Climbing gear that is actually worth spending money on... and the gear that is not.
Updated: Sep 5, 2021
Climbers who have bought their own gear know the struggle of trying to get the best gear out of your budget as possible. As this is a question of trying to get the most out of your budget the less money you spend on any pice of gear the more other things that you can buy. So the balancing act of standard verses premium begins. Where the climber has to decide if it is worth it to spend another $50 to get a slightly better jacket or not. In this list I have picked out several vague categories and given my opinion on if it is worth it to spend the extra money to get the premium equipment or if it is better to just go with the cheaper standard stuff.
1. Belay device (ATC, Grigri, plate...)
The first pice of gear that you learn how to use is your ATC or Air Traffic Controller which is more commonly known as a belay device. This takes the rope bends it around a 180 degree bend then down to your hand to make a pinch point. Despite the simple task that they are designed to accomplish there is hundreds of different kinds of belay devices with a huge price range from simple ATC's at $20 to a $800 MPD for rescue work. Personally I go for a simple $25 (ish) ATC and a Grigri because it is nice but not entirely necessary. I think that the standard ATC will do all kinds of climbing and everything you need it to do tell you began more complicated outdoor multi pitch climbing so for the price it is a good deal.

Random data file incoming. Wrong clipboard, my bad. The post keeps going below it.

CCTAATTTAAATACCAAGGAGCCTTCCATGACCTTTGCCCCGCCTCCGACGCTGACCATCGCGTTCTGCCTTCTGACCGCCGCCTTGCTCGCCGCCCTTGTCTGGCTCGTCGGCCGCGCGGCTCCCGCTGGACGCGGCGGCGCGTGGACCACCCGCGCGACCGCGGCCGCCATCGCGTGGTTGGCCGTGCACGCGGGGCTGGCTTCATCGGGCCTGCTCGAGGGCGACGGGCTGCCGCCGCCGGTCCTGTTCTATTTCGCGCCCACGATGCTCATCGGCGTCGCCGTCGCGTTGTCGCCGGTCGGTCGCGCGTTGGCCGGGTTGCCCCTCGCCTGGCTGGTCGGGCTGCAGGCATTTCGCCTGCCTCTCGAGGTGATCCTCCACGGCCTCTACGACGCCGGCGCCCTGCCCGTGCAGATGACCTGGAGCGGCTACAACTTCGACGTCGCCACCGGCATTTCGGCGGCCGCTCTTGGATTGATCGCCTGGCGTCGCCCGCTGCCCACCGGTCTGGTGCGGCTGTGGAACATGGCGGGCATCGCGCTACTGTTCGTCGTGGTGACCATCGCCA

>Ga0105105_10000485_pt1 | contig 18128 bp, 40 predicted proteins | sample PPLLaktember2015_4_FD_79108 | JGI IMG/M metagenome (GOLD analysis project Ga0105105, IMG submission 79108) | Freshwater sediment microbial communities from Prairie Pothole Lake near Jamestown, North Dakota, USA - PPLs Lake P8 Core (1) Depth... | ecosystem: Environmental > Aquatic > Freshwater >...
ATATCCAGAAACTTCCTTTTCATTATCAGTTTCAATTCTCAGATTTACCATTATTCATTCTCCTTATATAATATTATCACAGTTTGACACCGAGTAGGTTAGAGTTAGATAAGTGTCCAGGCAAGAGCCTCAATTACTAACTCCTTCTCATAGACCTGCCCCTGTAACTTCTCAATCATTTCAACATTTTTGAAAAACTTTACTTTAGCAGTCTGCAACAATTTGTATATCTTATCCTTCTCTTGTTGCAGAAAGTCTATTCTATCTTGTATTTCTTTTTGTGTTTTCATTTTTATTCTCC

2. Climbing Shoes
Our company includes climbing shoes in every trip that we offer, this is because having the right shoes makes climbing substantially more fun and safer. Most climbing shoes have a sticky rubber for the sole and a plate under the big toe, yet the details are where the price can change. For about $30 one could get a starter climbing shoe, this is a shoe that will do anything and be substantially better than street shoes yet will be limited in life span and wont be specialized like other shoes that you may require for more niche tasks. I have a $110 dollar pare of moderately aggressive shoes which do some of everything. This is a much more personal call, if you are a new climber it may not be worth the price but if you are going to be putting lots of time into these shoes get the best you can as they are not only your first line of safety but the way that you will get up the wall so I suggest picking the premium.
Your shoes are your first line of defense to keep you from falling, every other safety precaution against falling centers around your harness. I go with a premium harness for several reasons, cheap harnesses are uncomfortable and not that practical as they miss things like gear loops and padding. By spending more money you will get a lighter, more practical, and more comfortable harness. Thus I think that the premium harnesses are worth the price.
The most useful tool that a climber has available to them is a good rope. Once you decide to make this purchase you have to pick a rope, the price range can go from cheap $100 rope to several hundred dollar ropes. This range in price is related to the kind of rope that you pick and not necessarily correlated to fitting your needs. Light weight water proof ropes will be more expensive than cheaper single pitch ropes. I use a mid range 9.7 mm rope due to the ratio of price and function, it is not water proof and is heavy. Really the rope choice comes down to how full your wallet feels. If you are going to do a big wet alpine route a dry rope is worth the investment, but as the seal on a rope can degrade rapidly most climbers don't find it worth it to buy expensive top quality ropes and will do just fine with the standard ones.